Tuesday 24 July 2012

The Coldest City by Antony Johnston and Sam Hart (Graphic Novel, Oni Press, 2012): Signed and Dedicated Edition

From a signed and dedicated (to me) copy of the Harvey Award-nominated Alan Moore: Storyteller, next in this series of posts on signed editions we turn to a signed and dedicated (again, to me... kind of...) copy of a graphic novel:

Published by Oni Press in May of this year, The Coldest City is British writer Antony Johnston and British expat artist Sam Hart's comics take on a John le Carré-style espionage novel. Set largely in Berlin just prior to the fall of the Berlin Wall in 1989, it follows MI6 operative Lorraine Broughton as she's sent to the city to recover a list of names of every agent at large in the area, which has been lost following the death of a British spy. Once there, she's met by head of station David Percevel, an agent of the old school who objects to a woman being sent to "his" city, and who proves as obstructive as he is helpful. Of course, nothing is as it seems, and Lorraine is soon caught up in a web of intrigue and violence, with hidden agendas and double-crosses aplenty.

Johnston already had form with spy thrillers prior to The Coldest City: in 2005 he wrote a fine three issue miniseries spin-off from Greg Rucka's excellent Queen & Country comic (Queen & Country: Declassified), an experience which inspired him to pen more spy fiction. I believe I heard about The Coldest City via Double O Section, and given my passion for all things espionage, naturally I snapped a copy up from Dave's Comics in Brighton when it was published. But as I was paying for the graphic novel, the man behind the till mentioned that Antony would be signing copies at the shop that weekend, and if I left my copy, he'd sign my one.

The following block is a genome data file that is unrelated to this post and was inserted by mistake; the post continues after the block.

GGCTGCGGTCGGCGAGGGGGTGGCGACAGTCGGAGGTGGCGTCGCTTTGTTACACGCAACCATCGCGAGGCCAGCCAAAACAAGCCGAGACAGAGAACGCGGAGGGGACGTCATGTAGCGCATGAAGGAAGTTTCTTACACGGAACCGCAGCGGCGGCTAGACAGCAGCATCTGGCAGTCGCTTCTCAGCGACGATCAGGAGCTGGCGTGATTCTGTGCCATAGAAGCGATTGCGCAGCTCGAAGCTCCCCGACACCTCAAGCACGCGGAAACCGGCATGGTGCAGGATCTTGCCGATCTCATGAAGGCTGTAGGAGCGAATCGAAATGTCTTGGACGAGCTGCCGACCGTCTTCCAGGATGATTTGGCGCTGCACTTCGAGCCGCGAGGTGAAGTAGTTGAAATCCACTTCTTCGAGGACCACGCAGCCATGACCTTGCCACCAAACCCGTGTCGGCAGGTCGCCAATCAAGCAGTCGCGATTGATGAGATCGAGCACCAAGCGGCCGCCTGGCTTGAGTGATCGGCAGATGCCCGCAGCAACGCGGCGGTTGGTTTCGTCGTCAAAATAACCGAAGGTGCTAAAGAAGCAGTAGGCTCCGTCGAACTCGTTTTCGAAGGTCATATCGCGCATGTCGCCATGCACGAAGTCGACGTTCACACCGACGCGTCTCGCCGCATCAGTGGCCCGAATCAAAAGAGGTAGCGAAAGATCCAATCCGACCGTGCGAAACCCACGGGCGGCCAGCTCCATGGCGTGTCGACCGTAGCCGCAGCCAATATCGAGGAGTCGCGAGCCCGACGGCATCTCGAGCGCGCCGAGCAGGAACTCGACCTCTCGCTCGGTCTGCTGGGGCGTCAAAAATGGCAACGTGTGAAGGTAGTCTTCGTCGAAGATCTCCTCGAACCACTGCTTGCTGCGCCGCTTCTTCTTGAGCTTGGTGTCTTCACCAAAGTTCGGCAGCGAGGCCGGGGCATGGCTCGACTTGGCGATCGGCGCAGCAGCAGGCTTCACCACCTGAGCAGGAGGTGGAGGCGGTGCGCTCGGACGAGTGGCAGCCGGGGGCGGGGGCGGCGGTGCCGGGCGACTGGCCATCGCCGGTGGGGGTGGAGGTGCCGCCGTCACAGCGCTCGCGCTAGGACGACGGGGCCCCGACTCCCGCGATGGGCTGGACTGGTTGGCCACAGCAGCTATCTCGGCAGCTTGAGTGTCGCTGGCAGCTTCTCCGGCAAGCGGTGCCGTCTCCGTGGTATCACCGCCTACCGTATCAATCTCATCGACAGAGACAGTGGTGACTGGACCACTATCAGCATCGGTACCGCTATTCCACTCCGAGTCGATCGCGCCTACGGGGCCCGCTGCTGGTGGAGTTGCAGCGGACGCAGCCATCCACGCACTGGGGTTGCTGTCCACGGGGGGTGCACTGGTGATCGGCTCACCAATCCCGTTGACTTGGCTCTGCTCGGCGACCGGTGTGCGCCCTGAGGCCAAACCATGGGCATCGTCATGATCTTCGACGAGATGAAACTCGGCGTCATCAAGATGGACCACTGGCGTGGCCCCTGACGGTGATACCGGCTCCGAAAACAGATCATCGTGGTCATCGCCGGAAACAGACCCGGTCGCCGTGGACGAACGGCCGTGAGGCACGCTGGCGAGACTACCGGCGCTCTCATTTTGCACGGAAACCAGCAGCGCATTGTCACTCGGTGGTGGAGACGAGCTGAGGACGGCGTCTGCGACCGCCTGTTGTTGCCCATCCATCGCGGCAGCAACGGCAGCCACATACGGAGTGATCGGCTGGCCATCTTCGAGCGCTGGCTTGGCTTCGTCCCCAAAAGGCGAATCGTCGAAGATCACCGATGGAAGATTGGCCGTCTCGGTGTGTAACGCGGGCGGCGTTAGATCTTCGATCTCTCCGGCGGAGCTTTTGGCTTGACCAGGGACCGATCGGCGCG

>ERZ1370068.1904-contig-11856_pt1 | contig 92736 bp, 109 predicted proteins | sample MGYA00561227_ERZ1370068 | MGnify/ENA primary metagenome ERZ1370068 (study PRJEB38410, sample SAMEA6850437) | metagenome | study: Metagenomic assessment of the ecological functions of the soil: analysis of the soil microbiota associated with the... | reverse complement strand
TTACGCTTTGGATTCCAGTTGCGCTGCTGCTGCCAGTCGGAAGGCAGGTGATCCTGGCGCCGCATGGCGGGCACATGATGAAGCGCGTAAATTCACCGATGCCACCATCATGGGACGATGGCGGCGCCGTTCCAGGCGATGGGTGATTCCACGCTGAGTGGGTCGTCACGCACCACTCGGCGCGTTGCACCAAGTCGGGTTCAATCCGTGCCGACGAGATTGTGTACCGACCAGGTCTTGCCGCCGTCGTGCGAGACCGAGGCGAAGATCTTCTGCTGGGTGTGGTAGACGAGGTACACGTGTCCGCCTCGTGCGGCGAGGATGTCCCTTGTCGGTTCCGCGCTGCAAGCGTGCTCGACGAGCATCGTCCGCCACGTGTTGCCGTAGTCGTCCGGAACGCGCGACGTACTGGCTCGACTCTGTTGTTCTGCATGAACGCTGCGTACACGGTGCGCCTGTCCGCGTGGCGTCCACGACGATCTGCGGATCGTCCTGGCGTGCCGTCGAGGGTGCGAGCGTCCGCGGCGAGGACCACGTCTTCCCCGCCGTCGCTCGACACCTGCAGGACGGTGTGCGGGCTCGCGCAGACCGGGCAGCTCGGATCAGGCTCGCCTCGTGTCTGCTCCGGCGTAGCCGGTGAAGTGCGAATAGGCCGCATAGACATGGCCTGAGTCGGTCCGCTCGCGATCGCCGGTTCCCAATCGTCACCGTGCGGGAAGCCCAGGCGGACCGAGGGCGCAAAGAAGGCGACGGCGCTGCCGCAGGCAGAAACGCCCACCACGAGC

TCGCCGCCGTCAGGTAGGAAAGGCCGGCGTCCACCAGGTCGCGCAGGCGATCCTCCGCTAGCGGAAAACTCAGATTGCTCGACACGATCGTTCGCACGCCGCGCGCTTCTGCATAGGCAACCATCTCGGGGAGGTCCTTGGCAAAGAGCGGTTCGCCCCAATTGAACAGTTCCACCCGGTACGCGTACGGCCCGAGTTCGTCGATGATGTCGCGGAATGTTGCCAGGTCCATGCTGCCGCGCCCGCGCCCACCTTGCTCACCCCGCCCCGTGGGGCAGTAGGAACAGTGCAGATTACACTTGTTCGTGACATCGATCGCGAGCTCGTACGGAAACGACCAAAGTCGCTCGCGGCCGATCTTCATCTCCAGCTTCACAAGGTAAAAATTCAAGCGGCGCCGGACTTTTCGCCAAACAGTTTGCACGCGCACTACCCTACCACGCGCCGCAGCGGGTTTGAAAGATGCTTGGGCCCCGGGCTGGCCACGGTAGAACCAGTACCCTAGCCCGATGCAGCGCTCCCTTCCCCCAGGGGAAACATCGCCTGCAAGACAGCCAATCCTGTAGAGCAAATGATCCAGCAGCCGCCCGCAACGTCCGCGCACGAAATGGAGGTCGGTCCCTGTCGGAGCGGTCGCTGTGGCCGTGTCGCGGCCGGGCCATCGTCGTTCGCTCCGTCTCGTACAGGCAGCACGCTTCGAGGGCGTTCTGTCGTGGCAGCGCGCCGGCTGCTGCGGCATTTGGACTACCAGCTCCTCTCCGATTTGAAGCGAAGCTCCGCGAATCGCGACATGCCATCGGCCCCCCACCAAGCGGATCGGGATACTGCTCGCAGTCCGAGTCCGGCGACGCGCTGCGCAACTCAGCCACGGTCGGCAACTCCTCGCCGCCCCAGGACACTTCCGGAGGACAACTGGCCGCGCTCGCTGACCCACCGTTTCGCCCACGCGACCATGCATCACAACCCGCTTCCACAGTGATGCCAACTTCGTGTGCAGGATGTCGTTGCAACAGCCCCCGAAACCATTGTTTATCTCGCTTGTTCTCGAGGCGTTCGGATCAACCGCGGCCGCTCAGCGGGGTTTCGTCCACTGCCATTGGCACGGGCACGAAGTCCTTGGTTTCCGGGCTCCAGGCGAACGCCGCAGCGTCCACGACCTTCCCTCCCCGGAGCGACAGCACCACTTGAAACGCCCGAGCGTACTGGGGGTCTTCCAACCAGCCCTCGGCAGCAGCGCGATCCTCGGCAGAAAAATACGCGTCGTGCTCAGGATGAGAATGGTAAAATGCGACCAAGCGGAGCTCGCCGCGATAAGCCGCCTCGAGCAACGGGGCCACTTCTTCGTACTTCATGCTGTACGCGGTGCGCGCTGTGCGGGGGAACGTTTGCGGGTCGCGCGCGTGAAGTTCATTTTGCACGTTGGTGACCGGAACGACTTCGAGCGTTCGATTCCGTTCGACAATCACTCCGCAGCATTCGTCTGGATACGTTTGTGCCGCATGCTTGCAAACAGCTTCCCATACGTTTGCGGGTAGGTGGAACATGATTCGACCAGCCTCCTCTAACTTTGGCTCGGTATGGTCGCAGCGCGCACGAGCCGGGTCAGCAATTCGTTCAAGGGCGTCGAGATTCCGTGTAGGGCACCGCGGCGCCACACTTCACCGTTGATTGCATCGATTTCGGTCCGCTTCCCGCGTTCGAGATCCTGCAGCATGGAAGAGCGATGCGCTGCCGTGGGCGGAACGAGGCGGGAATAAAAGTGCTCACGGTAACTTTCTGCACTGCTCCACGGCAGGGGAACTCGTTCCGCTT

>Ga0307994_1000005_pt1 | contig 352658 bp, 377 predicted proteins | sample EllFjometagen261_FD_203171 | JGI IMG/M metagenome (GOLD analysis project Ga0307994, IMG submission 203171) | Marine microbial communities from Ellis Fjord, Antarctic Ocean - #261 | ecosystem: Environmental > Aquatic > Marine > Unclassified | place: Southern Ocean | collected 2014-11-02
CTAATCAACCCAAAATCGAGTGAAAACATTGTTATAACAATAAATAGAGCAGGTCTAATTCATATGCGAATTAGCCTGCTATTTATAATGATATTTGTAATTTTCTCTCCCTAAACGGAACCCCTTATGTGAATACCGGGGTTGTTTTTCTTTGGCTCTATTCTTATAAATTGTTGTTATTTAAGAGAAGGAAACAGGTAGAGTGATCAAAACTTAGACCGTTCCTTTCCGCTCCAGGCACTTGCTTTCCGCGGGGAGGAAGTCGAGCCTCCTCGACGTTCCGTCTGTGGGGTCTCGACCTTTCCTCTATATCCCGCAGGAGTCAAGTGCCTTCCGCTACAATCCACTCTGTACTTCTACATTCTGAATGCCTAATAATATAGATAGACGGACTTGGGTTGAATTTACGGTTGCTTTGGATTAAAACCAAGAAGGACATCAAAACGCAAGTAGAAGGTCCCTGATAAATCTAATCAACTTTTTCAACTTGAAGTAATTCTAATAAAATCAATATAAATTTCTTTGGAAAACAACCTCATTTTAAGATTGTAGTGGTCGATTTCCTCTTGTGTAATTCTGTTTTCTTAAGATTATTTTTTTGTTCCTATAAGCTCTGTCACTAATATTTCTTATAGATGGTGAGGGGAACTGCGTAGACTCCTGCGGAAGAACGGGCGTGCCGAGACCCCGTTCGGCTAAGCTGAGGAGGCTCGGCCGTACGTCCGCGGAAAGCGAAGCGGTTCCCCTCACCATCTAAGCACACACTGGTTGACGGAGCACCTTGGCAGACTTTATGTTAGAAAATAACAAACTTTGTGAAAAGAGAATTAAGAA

So I left the book behind with a note of my name, and later tweeted Antony in an excitable fashion telling him I was looking forward to getting my signed copy – which prompted him to point out to me that in fact he would be signing the weekend after the one I'd been led to believe, and which in turn meant I wouldn't get to read the damn thing for nearly two weeks. Arse. However, I did discover that Antony was already familiar with Existential Ennui, and the delay gave me the opportunity to to pop back into Dave's and amend the note I left inside the graphic novel, with the net result that Mr. Johnston kindly scrawled this on the front endpaper:

There we have it: the first book ever to be dedicated to Existential Ennui. And I couldn't have asked for a more appropriate one either: it covers two areas of my interests – comics and spy fiction – and more importantly it's really rather good – low key, murkily evocative of the era, and with a nice twist in the tail.

And I've another signed graphic novel to showcase before moving on to some signed books of the non-comics variety – although there may well be a Westlake Score ahead of that...


  1. Cool! Antony's a thoroughly good egg! I hadn't heard about this but it looks great. Sam's artwork is vaguely reminiscent of early Steve Yeowell.

  2. That's a good point about Yeowell – I hadn't registered that, but you're right. Wonder if Steve was an influence?